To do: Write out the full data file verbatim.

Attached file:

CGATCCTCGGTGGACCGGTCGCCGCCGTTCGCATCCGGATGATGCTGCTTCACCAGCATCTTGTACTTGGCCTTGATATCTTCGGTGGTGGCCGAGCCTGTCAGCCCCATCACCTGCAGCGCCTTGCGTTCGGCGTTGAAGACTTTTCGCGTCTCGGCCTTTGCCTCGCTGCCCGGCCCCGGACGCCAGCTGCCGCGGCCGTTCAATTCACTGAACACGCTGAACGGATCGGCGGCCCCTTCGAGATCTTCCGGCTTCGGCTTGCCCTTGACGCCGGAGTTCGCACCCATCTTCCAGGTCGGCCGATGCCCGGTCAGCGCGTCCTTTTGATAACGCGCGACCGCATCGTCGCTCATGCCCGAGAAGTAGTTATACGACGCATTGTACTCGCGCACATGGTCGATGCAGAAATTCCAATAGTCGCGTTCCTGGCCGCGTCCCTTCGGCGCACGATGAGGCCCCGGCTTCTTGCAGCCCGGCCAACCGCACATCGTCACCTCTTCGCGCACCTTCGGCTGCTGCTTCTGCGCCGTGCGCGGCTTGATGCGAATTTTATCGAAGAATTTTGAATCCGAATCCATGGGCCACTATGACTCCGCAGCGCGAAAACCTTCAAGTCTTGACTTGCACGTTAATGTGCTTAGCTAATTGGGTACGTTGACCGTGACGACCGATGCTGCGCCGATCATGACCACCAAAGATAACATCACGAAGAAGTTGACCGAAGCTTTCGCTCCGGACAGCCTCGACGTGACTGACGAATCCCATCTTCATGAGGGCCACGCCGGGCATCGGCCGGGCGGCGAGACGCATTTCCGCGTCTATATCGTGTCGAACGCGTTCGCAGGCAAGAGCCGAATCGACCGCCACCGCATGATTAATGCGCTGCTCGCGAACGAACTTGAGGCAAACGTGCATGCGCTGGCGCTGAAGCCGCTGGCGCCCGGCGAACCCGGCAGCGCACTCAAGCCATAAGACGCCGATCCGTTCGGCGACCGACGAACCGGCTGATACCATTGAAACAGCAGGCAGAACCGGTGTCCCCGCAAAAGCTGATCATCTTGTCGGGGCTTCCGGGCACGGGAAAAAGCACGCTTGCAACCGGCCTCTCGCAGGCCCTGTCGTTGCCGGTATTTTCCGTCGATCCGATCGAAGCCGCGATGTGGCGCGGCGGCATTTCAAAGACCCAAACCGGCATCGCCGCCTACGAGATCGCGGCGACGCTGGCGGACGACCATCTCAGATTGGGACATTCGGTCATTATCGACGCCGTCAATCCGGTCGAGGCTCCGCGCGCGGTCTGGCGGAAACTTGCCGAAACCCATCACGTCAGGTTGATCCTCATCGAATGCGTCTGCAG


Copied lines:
CGATCCTCGGTGGACCGGTCGCCGCCGTTCGCATCCGGATGATGCTGCTTCACCAGCATCTTGTACTTGGCCTTGATATCTTCGGTGGTGGCCGAGCCTGTCAGCCCCATCACCTGCAGCGCCTTGCGTTCGGCGTTGAAGACTTTTCGCGTCTCGGCCTTTGCCTCGCTGCCCGGCCCCGGACGCCAGCTGCCGCGGCCGTTCAATTCACTGAACACGCTGAACGGATCGGCGGCCCCTTCGAGATCTTCCGGCTTCGGCTTGCCCTTGACGCCGGAGTTCGCACCCATCTTCCAGGTCGGCCGATGCCCGGTCAGCGCGTCCTTTTGATAACGCGCGACCGCATCGTCGCTCATGCCCGAGAAGTAGTTATACGACGCATTGTACTCGCGCACATGGTCGATGCAGAAATTCCAATAGTCGCGTTCCTGGCCGCGTCCCTTCGGCGCACGATGAGGCCCCGGCTTCTTGCAGCCCGGCCAACCGCACATCGTCACCTCTTCGCGCACCTTCGGCTGCTGCTTCTGCGCCGTGCGCGGCTTGATGCGAATTTTATCGAAGAATTTTGAATCCGAATCCATGGGCCACTATGACTCCGCAGCGCGAAAACCTTCAAGTCTTGACTTGCACGTTAATGTGCTTAGCTAATTGGGTACGTTGACCGTGACGACCGATGCTGCGCCGATCATGACCACCAAAGATAACATCACGAAGAAGTTGACCGAAGCTTTCGCTCCGGACAGCCTCGACGTGACTGACGAATCCCATCTTCATGAGGGCCACGCCGGGCATCGGCCGGGCGGCGAGACGCATTTCCGCGTCTATATCGTGTCGAACGCGTTCGCAGGCAAGAGCCGAATCGACCGCCACCGCATGATTAATGCGCTGCTCGCGAACGAACTTGAGGCAAACGTGCATGCGCTGGCGCTGAAGCCGCTGGCGCCCGGCGAACCCGGCAGCGCACTCAAGCCATAAGACGCCGATCCGTTCGGCGACCGACGAACCGGCTGATACCATTGAAACAGCAGGCAGAACCGGTGTCCCCGCAAAAGCTGATCATCTTGTCGGGGCTTCCGGGCACGGGAAAAAGCACGCTTGCAACCGGCCTCTCGCAGGCCCTGTCGTTGCCGGTATTTTCCGTCGATCCGATCGAAGCCGCGATGTGGCGCGGCGGCATTTCAAAGACCCAAACCGGCATCGCCGCCTACGAGATCGCGGCGACGCTGGCGGACGACCATCTCAGATTGGGACATTCGGTCATTATCGACGCCGTCAATCCGGTCGAGGCTCCGCGCGCGGTCTGGCGGAAACTTGCCGAAACCCATCACGTCAGGTTGATCCTCATCGAATGCGTCTGCAG